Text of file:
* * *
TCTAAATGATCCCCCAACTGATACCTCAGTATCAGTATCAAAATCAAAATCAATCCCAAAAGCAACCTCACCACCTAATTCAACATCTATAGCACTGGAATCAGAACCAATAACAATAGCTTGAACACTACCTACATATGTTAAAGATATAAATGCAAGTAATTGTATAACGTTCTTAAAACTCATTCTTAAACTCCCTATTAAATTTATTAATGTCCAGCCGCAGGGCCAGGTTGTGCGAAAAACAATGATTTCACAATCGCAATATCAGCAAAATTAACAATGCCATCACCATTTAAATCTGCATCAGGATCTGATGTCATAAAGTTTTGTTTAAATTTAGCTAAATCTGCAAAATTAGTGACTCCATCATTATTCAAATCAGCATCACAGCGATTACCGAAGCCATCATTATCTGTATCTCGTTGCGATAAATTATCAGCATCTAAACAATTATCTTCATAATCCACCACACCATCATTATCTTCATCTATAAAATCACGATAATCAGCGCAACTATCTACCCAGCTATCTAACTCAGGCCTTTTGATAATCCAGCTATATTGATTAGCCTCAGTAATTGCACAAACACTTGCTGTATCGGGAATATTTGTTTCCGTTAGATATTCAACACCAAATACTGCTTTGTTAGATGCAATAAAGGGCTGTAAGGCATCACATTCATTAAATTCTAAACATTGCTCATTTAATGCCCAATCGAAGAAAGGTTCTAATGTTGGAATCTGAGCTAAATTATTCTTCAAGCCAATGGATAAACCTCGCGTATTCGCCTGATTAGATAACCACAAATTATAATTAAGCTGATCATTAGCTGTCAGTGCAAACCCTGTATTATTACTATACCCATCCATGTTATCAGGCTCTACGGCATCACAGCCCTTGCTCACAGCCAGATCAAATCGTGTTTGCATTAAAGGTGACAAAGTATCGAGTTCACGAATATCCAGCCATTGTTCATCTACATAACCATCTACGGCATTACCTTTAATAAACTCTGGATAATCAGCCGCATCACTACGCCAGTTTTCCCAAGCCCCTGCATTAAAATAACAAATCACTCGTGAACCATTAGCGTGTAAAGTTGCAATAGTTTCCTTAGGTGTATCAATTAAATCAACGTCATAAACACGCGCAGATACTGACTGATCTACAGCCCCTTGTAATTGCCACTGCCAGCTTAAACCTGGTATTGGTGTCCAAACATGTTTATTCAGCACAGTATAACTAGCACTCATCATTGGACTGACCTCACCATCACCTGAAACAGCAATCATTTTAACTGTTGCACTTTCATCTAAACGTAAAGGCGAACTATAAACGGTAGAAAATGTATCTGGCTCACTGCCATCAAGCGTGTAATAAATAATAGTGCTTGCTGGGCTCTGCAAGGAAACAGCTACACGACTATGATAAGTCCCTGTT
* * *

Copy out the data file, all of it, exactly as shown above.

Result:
TCTAAATGATCCCCCAACTGATACCTCAGTATCAGTATCAAAATCAAAATCAATCCCAAAAGCAACCTCACCACCTAATTCAACATCTATAGCACTGGAATCAGAACCAATAACAATAGCTTGAACACTACCTACATATGTTAAAGATATAAATGCAAGTAATTGTATAACGTTCTTAAAACTCATTCTTAAACTCCCTATTAAATTTATTAATGTCCAGCCGCAGGGCCAGGTTGTGCGAAAAACAATGATTTCACAATCGCAATATCAGCAAAATTAACAATGCCATCACCATTTAAATCTGCATCAGGATCTGATGTCATAAAGTTTTGTTTAAATTTAGCTAAATCTGCAAAATTAGTGACTCCATCATTATTCAAATCAGCATCACAGCGATTACCGAAGCCATCATTATCTGTATCTCGTTGCGATAAATTATCAGCATCTAAACAATTATCTTCATAATCCACCACACCATCATTATCTTCATCTATAAAATCACGATAATCAGCGCAACTATCTACCCAGCTATCTAACTCAGGCCTTTTGATAATCCAGCTATATTGATTAGCCTCAGTAATTGCACAAACACTTGCTGTATCGGGAATATTTGTTTCCGTTAGATATTCAACACCAAATACTGCTTTGTTAGATGCAATAAAGGGCTGTAAGGCATCACATTCATTAAATTCTAAACATTGCTCATTTAATGCCCAATCGAAGAAAGGTTCTAATGTTGGAATCTGAGCTAAATTATTCTTCAAGCCAATGGATAAACCTCGCGTATTCGCCTGATTAGATAACCACAAATTATAATTAAGCTGATCATTAGCTGTCAGTGCAAACCCTGTATTATTACTATACCCATCCATGTTATCAGGCTCTACGGCATCACAGCCCTTGCTCACAGCCAGATCAAATCGTGTTTGCATTAAAGGTGACAAAGTATCGAGTTCACGAATATCCAGCCATTGTTCATCTACATAACCATCTACGGCATTACCTTTAATAAACTCTGGATAATCAGCCGCATCACTACGCCAGTTTTCCCAAGCCCCTGCATTAAAATAACAAATCACTCGTGAACCATTAGCGTGTAAAGTTGCAATAGTTTCCTTAGGTGTATCAATTAAATCAACGTCATAAACACGCGCAGATACTGACTGATCTACAGCCCCTTGTAATTGCCACTGCCAGCTTAAACCTGGTATTGGTGTCCAAACATGTTTATTCAGCACAGTATAACTAGCACTCATCATTGGACTGACCTCACCATCACCTGAAACAGCAATCATTTTAACTGTTGCACTTTCATCTAAACGTAAAGGCGAACTATAAACGGTAGAAAATGTATCTGGCTCACTGCCATCAAGCGTGTAATAAATAATAGTGCTTGCTGGGCTCTGCAAGGAAACAGCTACACGACTATGATAAGTCCCTGTT